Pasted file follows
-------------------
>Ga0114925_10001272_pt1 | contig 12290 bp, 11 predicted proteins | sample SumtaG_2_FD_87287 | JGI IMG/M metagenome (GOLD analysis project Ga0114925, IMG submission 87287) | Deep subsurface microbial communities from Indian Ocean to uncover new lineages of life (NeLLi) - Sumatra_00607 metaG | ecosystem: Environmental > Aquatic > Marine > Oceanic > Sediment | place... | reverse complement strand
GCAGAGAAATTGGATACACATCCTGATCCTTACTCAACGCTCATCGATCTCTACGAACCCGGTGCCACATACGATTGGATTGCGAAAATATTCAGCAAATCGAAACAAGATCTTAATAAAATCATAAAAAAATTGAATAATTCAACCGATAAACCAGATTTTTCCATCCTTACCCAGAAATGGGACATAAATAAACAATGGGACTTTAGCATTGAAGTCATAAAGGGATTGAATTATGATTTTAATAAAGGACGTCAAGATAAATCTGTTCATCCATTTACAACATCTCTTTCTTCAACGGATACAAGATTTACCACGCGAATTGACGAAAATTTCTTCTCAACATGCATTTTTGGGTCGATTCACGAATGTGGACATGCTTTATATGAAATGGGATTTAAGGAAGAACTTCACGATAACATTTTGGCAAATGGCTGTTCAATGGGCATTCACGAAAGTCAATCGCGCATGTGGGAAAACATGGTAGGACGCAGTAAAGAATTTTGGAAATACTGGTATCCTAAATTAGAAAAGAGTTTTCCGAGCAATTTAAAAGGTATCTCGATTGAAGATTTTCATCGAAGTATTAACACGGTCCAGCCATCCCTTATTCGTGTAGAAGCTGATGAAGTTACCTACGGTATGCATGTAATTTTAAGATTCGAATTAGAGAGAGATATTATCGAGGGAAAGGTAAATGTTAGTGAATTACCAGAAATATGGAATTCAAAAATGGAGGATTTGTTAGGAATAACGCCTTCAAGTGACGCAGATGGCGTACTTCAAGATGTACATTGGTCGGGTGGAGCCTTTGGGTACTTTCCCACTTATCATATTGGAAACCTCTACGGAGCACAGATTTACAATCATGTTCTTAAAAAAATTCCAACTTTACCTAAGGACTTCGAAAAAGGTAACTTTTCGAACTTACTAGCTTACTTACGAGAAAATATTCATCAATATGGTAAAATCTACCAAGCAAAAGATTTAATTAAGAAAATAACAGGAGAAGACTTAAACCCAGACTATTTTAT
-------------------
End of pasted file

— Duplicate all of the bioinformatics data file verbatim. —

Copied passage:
>Ga0114925_10001272_pt1 | contig 12290 bp, 11 predicted proteins | sample SumtaG_2_FD_87287 | JGI IMG/M metagenome (GOLD analysis project Ga0114925, IMG submission 87287) | Deep subsurface microbial communities from Indian Ocean to uncover new lineages of life (NeLLi) - Sumatra_00607 metaG | ecosystem: Environmental > Aquatic > Marine > Oceanic > Sediment | place... | reverse complement strand
GCAGAGAAATTGGATACACATCCTGATCCTTACTCAACGCTCATCGATCTCTACGAACCCGGTGCCACATACGATTGGATTGCGAAAATATTCAGCAAATCGAAACAAGATCTTAATAAAATCATAAAAAAATTGAATAATTCAACCGATAAACCAGATTTTTCCATCCTTACCCAGAAATGGGACATAAATAAACAATGGGACTTTAGCATTGAAGTCATAAAGGGATTGAATTATGATTTTAATAAAGGACGTCAAGATAAATCTGTTCATCCATTTACAACATCTCTTTCTTCAACGGATACAAGATTTACCACGCGAATTGACGAAAATTTCTTCTCAACATGCATTTTTGGGTCGATTCACGAATGTGGACATGCTTTATATGAAATGGGATTTAAGGAAGAACTTCACGATAACATTTTGGCAAATGGCTGTTCAATGGGCATTCACGAAAGTCAATCGCGCATGTGGGAAAACATGGTAGGACGCAGTAAAGAATTTTGGAAATACTGGTATCCTAAATTAGAAAAGAGTTTTCCGAGCAATTTAAAAGGTATCTCGATTGAAGATTTTCATCGAAGTATTAACACGGTCCAGCCATCCCTTATTCGTGTAGAAGCTGATGAAGTTACCTACGGTATGCATGTAATTTTAAGATTCGAATTAGAGAGAGATATTATCGAGGGAAAGGTAAATGTTAGTGAATTACCAGAAATATGGAATTCAAAAATGGAGGATTTGTTAGGAATAACGCCTTCAAGTGACGCAGATGGCGTACTTCAAGATGTACATTGGTCGGGTGGAGCCTTTGGGTACTTTCCCACTTATCATATTGGAAACCTCTACGGAGCACAGATTTACAATCATGTTCTTAAAAAAATTCCAACTTTACCTAAGGACTTCGAAAAAGGTAACTTTTCGAACTTACTAGCTTACTTACGAGAAAATATTCATCAATATGGTAAAATCTACCAAGCAAAAGATTTAATTAAGAAAATAACAGGAGAAGACTTAAACCCAGACTATTTTAT